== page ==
Powerful and most sensitive HTS plate reader
The PHERAstar® FSX is our latest, most sensitive multi-mode reader for high-throughput screening, combining this sensitivity with fast read times. Thanks to the unique Optic Module system, Simultaneous Dual Emission, UV/vis spectrometer, and dedicated AlphaScreen® and TRF lasers, the PHERAstar FSX will perform your assay with ease and speed, even in 3456-well microplates.
No longer worry about installing filters and dichroics: the PHERAstar FSX comes with easy-to-handle, assay-optimized Optic Modules which contain all application-specific filters, mirrors, dichroics and/or polarizers, and are automatically recognized by the plate reader. In addition, the PHERAstar FSX is equipped with four matched and assay-optimized photomultiplier tubes (PMTs) which are automatically selected for the relevant detection mode. You can also measure assays with two emission wavelengths at the same time thanks to the Simultaneous Dual Emission.
For HTS automation purposes, the PHERAstar FSX offers improved robotic integration capabilities and multi-user control.
- The most sensitive reader in fluorescence intensity and polarization
- The only plate reader with 5 assay-dedicated detectors
- Simultaneous Dual Emission, including for Alpha Technology
- 9 decades luminescence dynamic range
- Dedicated AlphaScreen®/AlphaLISA®/AlphaPlex™ laser
- New generation TRF laser
- Top and bottom focal height adjustment
- High-precision injectors with simultaneous reagent injection and detection
- High-speed absorbance measurements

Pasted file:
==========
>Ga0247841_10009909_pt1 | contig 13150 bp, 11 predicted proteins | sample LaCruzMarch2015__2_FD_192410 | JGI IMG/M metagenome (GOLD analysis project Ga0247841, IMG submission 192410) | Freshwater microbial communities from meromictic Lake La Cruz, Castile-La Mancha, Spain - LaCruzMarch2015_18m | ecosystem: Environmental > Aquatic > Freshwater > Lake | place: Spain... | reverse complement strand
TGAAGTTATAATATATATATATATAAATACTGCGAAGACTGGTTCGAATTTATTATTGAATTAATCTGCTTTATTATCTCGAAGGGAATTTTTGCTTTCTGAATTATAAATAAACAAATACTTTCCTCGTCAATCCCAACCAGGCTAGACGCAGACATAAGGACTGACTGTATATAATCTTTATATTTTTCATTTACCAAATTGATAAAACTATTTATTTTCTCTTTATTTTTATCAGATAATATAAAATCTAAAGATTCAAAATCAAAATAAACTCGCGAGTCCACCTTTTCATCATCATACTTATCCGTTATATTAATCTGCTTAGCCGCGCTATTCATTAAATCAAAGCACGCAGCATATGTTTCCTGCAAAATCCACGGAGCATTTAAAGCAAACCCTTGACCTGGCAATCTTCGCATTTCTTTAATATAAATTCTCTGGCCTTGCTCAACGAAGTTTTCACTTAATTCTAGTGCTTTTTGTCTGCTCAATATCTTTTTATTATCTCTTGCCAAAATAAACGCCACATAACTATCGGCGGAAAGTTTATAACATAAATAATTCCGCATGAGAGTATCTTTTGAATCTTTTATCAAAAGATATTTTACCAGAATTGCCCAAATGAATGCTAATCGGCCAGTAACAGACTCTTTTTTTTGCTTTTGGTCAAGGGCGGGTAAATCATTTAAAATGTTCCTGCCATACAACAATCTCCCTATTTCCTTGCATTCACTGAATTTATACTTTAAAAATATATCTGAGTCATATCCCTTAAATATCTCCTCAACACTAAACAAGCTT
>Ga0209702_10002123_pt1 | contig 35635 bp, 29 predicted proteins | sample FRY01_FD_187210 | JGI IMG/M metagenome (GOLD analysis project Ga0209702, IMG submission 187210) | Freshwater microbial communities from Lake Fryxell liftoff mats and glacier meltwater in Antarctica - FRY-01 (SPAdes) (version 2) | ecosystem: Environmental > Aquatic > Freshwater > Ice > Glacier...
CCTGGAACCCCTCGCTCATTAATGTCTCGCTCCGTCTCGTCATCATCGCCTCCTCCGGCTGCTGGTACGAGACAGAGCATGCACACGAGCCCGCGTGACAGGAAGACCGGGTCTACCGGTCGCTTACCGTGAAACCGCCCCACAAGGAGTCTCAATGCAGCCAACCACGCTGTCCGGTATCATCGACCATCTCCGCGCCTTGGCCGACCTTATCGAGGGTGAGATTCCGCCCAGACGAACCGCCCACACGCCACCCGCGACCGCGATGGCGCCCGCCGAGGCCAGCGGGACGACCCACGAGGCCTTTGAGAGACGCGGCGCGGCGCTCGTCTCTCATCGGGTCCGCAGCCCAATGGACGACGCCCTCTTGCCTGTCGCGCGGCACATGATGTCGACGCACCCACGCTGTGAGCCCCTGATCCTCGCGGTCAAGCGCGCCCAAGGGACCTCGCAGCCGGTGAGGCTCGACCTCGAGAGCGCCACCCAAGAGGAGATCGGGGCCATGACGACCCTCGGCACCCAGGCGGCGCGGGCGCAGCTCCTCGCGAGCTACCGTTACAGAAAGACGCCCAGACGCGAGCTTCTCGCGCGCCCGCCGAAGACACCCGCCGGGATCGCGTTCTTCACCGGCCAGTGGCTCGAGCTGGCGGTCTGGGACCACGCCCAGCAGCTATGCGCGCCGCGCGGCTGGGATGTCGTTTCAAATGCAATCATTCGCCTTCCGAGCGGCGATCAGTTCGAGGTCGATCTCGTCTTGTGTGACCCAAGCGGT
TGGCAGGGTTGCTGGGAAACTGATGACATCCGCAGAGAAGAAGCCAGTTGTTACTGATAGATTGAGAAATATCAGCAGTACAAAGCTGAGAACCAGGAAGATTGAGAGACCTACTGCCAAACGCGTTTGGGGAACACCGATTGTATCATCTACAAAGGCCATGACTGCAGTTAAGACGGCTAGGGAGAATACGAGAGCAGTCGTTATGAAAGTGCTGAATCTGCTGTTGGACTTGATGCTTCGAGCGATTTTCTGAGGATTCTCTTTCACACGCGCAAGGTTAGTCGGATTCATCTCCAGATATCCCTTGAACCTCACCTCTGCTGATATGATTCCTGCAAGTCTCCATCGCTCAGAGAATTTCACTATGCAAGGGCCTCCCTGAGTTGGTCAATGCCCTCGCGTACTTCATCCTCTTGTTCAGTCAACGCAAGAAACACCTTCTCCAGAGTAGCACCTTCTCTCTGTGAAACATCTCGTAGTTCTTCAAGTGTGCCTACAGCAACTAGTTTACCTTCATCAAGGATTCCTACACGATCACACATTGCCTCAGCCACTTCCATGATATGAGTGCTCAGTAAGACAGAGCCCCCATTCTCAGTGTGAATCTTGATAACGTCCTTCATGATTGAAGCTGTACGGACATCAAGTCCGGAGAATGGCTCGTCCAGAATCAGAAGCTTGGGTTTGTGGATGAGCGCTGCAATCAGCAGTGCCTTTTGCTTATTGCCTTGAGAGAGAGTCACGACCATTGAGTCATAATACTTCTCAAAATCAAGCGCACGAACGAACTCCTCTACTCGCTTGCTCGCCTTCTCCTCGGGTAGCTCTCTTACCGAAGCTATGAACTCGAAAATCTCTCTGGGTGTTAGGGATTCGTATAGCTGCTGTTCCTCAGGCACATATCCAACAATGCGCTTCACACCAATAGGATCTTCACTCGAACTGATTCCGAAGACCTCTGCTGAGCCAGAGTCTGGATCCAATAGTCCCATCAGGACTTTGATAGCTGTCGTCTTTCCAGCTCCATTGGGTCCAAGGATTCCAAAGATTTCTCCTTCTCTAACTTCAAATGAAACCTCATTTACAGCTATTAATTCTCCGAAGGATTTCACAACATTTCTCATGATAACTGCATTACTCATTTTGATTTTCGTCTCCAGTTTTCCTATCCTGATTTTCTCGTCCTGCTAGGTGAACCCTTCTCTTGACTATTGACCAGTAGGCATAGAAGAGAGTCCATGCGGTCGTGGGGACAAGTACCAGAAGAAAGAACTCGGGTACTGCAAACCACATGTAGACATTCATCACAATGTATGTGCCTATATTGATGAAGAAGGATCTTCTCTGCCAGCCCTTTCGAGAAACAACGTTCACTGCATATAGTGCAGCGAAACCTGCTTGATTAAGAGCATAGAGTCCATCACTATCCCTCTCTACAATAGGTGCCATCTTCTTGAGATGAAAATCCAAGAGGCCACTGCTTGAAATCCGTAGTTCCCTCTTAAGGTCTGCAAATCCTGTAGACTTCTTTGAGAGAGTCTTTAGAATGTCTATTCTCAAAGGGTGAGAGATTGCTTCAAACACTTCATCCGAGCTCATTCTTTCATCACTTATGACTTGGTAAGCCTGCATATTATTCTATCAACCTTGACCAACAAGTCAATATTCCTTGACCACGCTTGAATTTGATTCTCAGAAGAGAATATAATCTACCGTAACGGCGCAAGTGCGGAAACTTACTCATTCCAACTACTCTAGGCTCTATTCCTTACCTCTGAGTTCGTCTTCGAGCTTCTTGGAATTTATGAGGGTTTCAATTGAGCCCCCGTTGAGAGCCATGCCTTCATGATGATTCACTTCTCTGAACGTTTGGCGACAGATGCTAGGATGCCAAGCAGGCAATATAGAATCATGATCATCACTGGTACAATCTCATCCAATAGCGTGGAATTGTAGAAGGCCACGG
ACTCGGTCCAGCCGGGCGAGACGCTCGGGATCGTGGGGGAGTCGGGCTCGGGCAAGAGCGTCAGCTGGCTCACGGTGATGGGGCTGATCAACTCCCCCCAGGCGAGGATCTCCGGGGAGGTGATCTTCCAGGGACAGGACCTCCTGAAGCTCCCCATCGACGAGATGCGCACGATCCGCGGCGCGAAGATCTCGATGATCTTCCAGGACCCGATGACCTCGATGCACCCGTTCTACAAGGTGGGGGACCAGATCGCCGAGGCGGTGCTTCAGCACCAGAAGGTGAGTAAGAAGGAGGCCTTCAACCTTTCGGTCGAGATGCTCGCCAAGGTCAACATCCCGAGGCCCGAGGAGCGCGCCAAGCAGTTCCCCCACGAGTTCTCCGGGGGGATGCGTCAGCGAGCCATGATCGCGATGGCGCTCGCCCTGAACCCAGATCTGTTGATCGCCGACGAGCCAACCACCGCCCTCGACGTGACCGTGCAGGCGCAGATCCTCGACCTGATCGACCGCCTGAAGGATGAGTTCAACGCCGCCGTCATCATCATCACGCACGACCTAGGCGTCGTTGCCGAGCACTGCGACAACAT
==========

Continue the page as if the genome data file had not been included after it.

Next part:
Screening for inhibitors of the ubiquitination regulator and anticancer target CSN5 using a HTS fluorescence polarization methodU . Hassiepen , M.D. Jones , R. Assenberg , I. Bechtold , C. Logel , M. Renatus , B. Martoglio, Novartis Pharma AG , Switzerland, 04/2017
Cullin-RING E3 ubiquitin ligases (CRLs) are activated by neddylation and inactivated by de-neddylation that is accomplished by the COP9 signalosome (CSN). Trapping CRLs in their inactive state is reported to elevate tumor suppressors. Therefore, inhibition of CSN is a potential modality for cancer treatment.
Here, we show the development of a high-throughput de-neddylation assay for a CRL substrate that was used to find inhibitors of CSN. The fluorescence polarization assay was optimized using a fluorophore with comparatively long fluorescence lifetime.
Performing the assay in a 384 well plate and reading it on a PHERAstar® microplate reader provided an assay window of 130 mP. The reader's capability of simultaneous detection of the two polarization channels accelerated the measurement and enabled kinetic reads. Hence, the assay is applicable for both CSN inhibitor finding and characterization.
Detection of plant-synthesized nanoparticles and their antibacterial capacitySalem W. and Schild S., University of Graz , Institute of Molecular Biosciences , BioTechMed-Graz , Austria, 03/2017
Metallic nanoparticles became subject of intensive research because of their potential antibiotic properties. Nanoparticles such as silver, gold or zinc oxide particles are easily and cost-effectively synthesized by blending metal salts with plant extracts that reduce the metal. Different extracts, varying in the plant or the part of the plant used for the extract, are currently investigated in regard to their capacity to form nanoparticles and their antimicrobial efficacy. The formation of nanoparticles can be verified by UV-Vis spectroscopy due to surface plasmon resonance of the particles that lead to a characteristic spectrum defined by the underlying metal and particle size. Subsequent analysis of nanoparticles on microbial growth is typically tested by methods based on absorbance changes.